The SEC gave ethereum a clear pass in comparison to Ripple. As moderator Ryan Selkis from Messari pointed out, many consider the “Hinman Test” a placeholder for the eth security argument. 

Ryan Selkis from Messari (left) and Brad Garlinghousr, CEO of Ripple on the Mainnet stage on September 21, 2022 in New York City
Ryan Selkis from Messari (left) and Brad Garlinghousr, CEO of Ripple, on the Mainnet stage on Sept. 21, 2022, in New York City. | Kevin Travers

In 2018, William Hinman, director of SEC’s Division of Corporation Finance, gave a speech at Yahoo Finance All Markets Summit. As Garlinghouse explained, that speech made the SEC position clear that they would enforce securities sales based on centralization for the time.

“The Hinman Test, just so everyone is on the same page: Hinman said that decentralization is a measure of whether or not something is a security,” Garlinghouse said. “That’s not what the law says. They did an ICO.”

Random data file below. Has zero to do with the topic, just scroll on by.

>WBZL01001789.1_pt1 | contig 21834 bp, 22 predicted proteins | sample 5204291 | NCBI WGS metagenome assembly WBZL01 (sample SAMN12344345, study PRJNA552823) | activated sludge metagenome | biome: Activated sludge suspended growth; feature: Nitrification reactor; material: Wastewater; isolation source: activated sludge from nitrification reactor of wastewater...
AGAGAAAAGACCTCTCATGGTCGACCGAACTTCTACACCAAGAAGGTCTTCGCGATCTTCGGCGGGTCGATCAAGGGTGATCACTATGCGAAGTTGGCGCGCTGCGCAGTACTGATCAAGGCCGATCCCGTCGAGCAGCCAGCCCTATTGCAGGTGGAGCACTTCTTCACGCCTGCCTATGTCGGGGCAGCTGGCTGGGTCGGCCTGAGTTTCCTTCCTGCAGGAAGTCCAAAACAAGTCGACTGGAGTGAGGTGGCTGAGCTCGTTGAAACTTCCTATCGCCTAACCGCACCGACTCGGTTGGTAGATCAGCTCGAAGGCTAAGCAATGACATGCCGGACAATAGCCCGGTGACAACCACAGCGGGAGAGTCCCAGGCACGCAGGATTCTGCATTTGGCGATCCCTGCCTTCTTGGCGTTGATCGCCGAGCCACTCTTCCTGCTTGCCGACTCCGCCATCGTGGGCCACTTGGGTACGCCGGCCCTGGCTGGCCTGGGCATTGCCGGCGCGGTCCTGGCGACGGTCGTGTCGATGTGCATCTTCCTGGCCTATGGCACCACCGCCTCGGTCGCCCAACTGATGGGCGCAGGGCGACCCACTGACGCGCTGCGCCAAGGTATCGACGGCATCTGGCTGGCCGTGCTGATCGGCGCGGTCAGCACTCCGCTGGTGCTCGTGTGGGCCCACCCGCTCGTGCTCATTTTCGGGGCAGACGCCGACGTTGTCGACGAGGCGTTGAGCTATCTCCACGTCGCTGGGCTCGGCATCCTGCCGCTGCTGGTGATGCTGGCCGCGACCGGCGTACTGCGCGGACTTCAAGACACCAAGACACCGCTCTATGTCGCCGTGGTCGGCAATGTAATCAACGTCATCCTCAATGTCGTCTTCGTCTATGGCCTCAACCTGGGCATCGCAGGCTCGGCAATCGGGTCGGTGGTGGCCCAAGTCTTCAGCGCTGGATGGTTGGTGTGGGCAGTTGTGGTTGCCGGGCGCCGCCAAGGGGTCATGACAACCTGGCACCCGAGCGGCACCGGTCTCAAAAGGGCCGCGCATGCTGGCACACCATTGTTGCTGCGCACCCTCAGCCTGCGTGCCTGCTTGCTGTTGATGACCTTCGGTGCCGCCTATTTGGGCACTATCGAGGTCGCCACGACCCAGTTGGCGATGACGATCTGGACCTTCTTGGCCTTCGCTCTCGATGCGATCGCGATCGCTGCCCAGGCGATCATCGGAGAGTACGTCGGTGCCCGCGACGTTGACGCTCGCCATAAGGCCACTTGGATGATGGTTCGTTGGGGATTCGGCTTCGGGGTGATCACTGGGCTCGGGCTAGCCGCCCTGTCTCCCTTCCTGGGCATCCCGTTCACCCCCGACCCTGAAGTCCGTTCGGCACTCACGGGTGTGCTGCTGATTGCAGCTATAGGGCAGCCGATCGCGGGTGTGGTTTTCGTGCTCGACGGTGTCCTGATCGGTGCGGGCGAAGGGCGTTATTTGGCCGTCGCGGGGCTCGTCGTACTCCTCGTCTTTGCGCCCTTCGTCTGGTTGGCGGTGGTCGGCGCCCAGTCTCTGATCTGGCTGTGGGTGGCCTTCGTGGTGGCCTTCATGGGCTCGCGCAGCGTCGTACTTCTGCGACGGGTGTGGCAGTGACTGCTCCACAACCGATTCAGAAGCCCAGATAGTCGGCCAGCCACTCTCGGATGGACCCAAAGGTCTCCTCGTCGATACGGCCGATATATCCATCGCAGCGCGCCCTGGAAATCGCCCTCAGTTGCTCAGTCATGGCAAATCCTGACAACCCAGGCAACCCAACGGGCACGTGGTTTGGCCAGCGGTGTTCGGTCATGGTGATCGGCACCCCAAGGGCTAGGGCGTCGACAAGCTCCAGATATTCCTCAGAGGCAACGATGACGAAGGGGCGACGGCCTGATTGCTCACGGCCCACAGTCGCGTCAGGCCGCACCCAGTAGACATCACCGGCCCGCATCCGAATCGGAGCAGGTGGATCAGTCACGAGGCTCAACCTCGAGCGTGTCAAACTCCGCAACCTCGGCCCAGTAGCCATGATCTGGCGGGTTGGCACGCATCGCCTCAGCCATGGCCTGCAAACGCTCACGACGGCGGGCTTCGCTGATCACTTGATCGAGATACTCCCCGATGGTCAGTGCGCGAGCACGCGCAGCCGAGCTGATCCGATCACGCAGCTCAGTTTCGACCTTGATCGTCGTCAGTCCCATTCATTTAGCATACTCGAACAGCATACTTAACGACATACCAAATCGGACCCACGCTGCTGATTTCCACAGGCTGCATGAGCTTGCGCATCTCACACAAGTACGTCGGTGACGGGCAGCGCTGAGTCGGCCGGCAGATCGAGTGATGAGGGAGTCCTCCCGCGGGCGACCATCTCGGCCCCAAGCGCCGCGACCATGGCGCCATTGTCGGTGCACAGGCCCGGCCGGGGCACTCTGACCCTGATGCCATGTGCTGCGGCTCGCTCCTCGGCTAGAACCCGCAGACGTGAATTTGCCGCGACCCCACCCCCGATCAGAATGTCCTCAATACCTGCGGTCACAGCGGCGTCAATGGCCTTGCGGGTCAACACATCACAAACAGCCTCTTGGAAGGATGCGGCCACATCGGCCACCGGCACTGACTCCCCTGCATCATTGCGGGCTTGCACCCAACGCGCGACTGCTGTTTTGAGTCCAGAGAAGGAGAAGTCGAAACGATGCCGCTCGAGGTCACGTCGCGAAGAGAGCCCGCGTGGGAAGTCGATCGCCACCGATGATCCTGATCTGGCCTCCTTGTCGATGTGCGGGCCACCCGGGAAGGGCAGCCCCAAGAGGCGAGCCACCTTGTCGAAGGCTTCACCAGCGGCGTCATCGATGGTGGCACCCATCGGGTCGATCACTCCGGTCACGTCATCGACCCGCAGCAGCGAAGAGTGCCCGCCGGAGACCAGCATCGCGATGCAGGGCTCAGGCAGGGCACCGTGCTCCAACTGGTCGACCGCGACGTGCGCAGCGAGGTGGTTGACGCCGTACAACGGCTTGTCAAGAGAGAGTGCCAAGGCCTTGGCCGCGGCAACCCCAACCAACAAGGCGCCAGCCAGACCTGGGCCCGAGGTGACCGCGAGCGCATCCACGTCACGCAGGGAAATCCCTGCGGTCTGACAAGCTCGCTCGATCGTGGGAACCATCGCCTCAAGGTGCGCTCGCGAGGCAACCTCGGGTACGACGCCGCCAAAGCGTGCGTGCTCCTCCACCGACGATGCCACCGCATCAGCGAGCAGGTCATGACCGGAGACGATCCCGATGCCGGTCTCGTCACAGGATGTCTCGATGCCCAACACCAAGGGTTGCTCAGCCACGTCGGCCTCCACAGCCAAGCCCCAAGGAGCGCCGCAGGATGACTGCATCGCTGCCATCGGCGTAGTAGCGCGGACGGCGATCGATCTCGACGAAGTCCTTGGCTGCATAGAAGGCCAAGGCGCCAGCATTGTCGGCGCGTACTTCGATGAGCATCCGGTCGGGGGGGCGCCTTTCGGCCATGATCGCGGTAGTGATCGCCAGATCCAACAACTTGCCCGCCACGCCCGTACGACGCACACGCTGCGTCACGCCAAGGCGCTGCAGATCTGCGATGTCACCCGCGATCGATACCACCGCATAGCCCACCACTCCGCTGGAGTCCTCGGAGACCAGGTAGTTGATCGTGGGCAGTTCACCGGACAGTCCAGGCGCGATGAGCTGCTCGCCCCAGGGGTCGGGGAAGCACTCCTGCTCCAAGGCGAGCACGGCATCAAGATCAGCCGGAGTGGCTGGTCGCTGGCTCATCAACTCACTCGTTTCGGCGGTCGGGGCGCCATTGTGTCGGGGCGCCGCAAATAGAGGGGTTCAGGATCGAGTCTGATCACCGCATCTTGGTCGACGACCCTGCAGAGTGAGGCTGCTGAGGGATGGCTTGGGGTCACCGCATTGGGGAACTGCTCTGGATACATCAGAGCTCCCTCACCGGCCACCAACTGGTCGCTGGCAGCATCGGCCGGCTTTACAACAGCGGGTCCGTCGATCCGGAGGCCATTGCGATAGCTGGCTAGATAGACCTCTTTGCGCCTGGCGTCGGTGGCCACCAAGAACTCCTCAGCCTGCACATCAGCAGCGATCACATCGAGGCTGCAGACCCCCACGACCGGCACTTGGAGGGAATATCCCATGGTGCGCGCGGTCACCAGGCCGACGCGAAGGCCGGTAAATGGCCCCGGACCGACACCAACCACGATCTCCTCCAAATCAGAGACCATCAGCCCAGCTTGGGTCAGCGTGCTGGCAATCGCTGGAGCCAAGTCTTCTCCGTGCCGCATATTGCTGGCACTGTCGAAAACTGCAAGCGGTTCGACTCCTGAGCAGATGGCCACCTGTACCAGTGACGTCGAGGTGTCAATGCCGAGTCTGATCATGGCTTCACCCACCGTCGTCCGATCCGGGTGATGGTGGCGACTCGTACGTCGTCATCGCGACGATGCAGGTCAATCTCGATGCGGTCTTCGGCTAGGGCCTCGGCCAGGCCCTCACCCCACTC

Though Garlinhouse said eth performed an ICO, Hinman said that reselling a security asset always counts as selling a security, even if it is an ICO. However, in the case of an organization that is no longer “centralized” reselling assets, he said “yes,” they could be out of the purview of security laws. 

But as Garlinghouse and Selkis pointed out, the SEC now believed PoS turned eth into a governable asset. Both speakers thought PoS does not necessarily make a coin less decentralized. 

“That’s the coo-coo for Cocoa Puffs for me,” Garlinghouse said. “How in the world can they say it when they went from proof of work to proof of stake? It went to being security.”  

What’s next?

In closing out the Zoom call with Buterin, Wilcox-O’Hearn asked the ultimate question: now what?

Though his tweets would say otherwise, he made no claims for the shift of ZCash to proof of stake. Instead, he seemed more interested in what ethereum’s subsequent problems would be.